Job Opportunities

 This page lists faculty, staff, postdoctoral fellow, and research associate opportunities. Graduate student research opportunities are posted on a separate webpage.

Post-doctoral Position in Oil Spill Modelling with MEOPAR

The Department of Earth, Ocean & Atmospheric Sciences at the University of British Columbia invites applications for a Postdoctoral Fellow in the eld of numerical modelling of oil spills in the coastal ocean. The successful applicant will conduct research as part of MIDOSS (Model of Impact of Dilbit and Oil Spills in the Salish sea). MIDOSS is a three year project funded by MEOPAR to improve our scientific knowledge and tools to support evidence-based planning both in preparation for, and in response to, an oil spill in the Salish Sea.
MEOPAR ( is an NSERC Network of Centres of Excellence and oers a training program and other benefits.The position is for one-year, renewable for a second year, and preferred start date is September 2018. The application deadline is Jun 5, 2018 but will be extended if a suitable candidate has not been found.

Project and Responsibilities
Shipping associated with Canada's largest port, Vancouver, is increasing. The proposed Trans Mountain pipeline expansion will bring a more than six-fold increase in the number of tankers transiting the Salish Sea, and they will be carrying diluted bitumen (Dilbit). MIDOSS will improve modelling of Dilbit in the coastal ocean, prediction of near-surface currents, and risk communication strategies for the diverse decision-making groups involved. MIDOSS will produce risk exposure products to aid in community planning and in mapping ecosystem vulnerability. In addition, MIDOSS will produce predictions of strong currents and extreme high/low water for pilots to help reduce ship accidents.
The post-doctoral fellow (pdf) will develop the oil spill exposure product and in the process will implement a coupled oil spill prediction system and evaluate it. Specifically, the pdf will develop a stochastic modelling framework, probably using Monte Carlo methods, for varying spill location, and the high-performance computing work ow to facilitate computational demand. The fellow will assist in coupling the MOHID oil spill model in the SalishSeaCast operational framework. They will assist two graduate students in evaluating
the system by hindcasting a series of documented small spills. They will work with the third student to integrate the stochastic simulations into oil spill risk exposure products for stakeholders.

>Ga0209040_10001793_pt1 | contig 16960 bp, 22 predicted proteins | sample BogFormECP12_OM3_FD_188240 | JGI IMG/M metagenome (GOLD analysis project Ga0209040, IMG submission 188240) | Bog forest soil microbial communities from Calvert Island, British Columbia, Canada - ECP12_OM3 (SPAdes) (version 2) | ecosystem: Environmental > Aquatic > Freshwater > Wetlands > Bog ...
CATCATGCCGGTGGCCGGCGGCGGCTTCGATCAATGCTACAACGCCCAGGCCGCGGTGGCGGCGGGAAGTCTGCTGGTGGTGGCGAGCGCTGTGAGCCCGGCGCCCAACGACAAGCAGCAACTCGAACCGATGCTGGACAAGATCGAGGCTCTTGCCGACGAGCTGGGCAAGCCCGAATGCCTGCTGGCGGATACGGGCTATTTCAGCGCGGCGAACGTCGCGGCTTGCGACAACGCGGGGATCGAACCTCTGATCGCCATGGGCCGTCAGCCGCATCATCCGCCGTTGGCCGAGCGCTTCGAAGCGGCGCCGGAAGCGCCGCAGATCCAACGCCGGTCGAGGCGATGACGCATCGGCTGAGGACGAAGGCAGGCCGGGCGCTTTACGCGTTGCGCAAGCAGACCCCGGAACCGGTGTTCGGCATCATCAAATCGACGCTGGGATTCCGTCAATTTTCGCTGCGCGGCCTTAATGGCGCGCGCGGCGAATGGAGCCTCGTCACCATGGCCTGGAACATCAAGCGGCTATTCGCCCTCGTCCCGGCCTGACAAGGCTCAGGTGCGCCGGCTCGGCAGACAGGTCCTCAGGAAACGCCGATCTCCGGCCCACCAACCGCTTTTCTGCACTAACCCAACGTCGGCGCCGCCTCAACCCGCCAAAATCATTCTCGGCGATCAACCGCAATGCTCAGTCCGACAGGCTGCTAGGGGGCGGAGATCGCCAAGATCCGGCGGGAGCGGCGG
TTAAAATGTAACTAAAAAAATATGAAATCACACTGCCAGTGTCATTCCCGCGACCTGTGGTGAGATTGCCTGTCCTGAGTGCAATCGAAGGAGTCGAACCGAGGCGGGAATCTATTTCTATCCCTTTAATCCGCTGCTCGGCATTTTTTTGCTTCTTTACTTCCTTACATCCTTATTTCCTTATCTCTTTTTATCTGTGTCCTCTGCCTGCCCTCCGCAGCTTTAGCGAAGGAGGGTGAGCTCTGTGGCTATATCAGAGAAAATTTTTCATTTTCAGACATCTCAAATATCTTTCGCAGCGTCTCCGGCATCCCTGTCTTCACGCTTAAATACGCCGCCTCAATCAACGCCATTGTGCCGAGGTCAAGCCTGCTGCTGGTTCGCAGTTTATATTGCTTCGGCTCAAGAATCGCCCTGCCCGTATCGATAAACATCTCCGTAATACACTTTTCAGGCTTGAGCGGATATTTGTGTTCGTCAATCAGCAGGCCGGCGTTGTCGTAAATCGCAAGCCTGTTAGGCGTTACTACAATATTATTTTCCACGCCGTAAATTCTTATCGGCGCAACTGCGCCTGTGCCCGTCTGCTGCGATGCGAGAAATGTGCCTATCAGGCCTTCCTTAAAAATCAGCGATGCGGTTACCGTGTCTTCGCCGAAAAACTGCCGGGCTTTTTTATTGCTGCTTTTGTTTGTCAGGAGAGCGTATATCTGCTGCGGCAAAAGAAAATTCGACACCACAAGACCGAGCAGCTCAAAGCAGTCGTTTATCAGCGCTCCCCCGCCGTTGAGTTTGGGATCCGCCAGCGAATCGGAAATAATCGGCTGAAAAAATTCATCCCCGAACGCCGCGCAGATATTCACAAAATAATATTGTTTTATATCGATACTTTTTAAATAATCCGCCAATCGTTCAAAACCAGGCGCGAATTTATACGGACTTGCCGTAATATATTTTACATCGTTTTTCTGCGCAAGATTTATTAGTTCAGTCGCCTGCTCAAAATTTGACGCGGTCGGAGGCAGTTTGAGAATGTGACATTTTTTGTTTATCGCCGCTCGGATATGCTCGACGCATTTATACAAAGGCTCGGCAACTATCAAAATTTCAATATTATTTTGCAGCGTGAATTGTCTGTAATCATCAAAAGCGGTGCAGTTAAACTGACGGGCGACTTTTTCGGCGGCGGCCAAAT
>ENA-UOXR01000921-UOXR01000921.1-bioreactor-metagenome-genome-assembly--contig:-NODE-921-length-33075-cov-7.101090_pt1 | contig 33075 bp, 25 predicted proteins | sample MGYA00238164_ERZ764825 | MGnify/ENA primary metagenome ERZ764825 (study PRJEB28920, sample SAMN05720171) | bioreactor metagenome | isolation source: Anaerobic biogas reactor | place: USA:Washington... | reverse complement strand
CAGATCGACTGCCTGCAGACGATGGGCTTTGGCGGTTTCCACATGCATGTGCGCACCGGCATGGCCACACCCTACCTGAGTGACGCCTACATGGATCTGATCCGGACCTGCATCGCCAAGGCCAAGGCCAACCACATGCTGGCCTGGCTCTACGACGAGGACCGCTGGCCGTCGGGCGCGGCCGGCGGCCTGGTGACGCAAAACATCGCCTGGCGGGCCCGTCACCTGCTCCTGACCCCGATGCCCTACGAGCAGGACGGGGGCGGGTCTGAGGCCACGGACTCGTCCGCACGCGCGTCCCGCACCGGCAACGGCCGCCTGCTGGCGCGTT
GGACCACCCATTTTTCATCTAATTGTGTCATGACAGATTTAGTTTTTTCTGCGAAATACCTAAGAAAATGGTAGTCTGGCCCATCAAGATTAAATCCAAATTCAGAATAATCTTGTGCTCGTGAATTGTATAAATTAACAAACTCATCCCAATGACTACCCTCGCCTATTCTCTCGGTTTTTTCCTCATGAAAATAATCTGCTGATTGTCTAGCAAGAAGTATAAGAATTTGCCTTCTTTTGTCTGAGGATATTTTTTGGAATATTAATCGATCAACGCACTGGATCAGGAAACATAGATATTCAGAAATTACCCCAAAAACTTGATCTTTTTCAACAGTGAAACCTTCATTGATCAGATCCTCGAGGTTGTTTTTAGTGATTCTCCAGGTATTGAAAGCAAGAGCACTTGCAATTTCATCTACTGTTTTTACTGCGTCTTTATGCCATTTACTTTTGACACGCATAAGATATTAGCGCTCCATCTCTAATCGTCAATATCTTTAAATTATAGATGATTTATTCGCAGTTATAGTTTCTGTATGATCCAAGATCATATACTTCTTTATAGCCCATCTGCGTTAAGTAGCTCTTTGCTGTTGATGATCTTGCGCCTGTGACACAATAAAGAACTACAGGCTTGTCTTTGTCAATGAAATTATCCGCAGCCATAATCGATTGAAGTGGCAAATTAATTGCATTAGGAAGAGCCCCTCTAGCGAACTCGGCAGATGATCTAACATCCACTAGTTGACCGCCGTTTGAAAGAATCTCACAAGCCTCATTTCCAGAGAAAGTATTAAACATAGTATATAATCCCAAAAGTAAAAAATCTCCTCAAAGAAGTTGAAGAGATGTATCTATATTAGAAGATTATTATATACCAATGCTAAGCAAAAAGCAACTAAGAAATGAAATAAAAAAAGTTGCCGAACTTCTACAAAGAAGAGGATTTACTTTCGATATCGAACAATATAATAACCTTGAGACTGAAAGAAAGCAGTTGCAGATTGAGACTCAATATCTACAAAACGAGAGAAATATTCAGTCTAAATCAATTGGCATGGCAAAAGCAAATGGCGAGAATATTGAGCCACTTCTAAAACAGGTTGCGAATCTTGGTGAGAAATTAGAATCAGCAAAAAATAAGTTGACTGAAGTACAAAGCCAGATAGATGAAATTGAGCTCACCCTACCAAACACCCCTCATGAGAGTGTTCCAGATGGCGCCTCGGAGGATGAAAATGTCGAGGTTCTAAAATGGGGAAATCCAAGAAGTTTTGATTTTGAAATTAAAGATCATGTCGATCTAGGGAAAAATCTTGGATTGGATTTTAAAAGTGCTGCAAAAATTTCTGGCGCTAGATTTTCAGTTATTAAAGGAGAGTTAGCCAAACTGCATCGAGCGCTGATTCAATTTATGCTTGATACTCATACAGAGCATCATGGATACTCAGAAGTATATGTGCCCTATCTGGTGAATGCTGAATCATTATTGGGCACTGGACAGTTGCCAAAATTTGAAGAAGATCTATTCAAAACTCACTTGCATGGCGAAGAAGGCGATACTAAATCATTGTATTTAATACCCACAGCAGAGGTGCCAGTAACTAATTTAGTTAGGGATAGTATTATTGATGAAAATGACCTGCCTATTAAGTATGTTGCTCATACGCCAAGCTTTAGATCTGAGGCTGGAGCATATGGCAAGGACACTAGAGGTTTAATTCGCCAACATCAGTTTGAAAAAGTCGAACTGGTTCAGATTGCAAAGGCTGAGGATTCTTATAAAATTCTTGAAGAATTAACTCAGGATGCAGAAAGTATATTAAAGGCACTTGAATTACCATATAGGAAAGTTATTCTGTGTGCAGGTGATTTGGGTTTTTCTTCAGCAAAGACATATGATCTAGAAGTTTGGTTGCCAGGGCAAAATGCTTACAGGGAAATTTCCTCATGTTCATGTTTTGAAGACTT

The project is cross-country and cross-discipline. The successful applicant will be primarily supervised by Prof. Susan Allen, and will also interact with Prof. Stephanie Chang (UBC) particularly on the risk exposure products and Prof. Haibo Niu (Dalhousie University) particularly on the MOHID oil spill model.
Additional responsibilities will include: reporting to MEOPAR, publication of the results in peer-reviewed international journals and partial supervision of undergraduate and/or
graduate students working on other aspects of the project.

Minimum Qualifications and Experience
A Ph.D. together with a strong background in numerical modelling of ocean ows and interest in risk communication, particularly in producing risk information products that would be useful to a range of non-academic stakeholders. Candidates with experience using NEMO
and/or ocean oil spill models are preferred. The position is for one-year, renewable for a second year, and preferred start date is September 2018. Salary is commensurate with educational level and experience; the minimum salary is $48,000 per year plus benefits.

How to Apply
Applications, including a CV, copies of two relevant publications, and the names, e-mails and phone numbers of three referees should be sent to Dr. Susan Allen ( ).
The application deadline is Jun 5, 2018 but it will be extended if a suitable candidate has not been found.

UBC hires on the basis of merit and is committed to employment equity. All qualified persons are encouraged to apply. We especially welcome applications from members of visible minority groups, women, Aboriginal persons, persons with disabilities, persons of minority
sexual orientations and gender identities and others with the skills and knowledge to engage productively with diverse communities. Canadians and permanent residents of Canada will be given priority.

May 10, 2018
June 5, 2018

Instructor Positions for Vancouver Summer Program

We are seeking instructors to teach/co-teach a course for the University of British Columbia Earth Ocean and Atmospheric Sciences department’s contribution to the Vancouver Summer Program (VSP). The VSP is a one month condensed summer program offered to international undergraduate students to come and experience life and classes at UBC. Instructors will be responsible for four weeks of teaching (July 14th – August 14th total 39 contact hours), course preparation (some materials will be provided), marking, and several social activities with the students during that period. The course is part of a package of two courses, each taught for 3 hours per day (with some days off in the week due to student’s social activities). The successful candidates will work closely with the lead instructor and their co-instructor to provide a cohesive package to the students. Our emphasis is on active learning teaching methods where students are inspired to explore the subject matter through field trips, labs, discussions, in-class activities, and as such there is some flexibility in the course design and progression.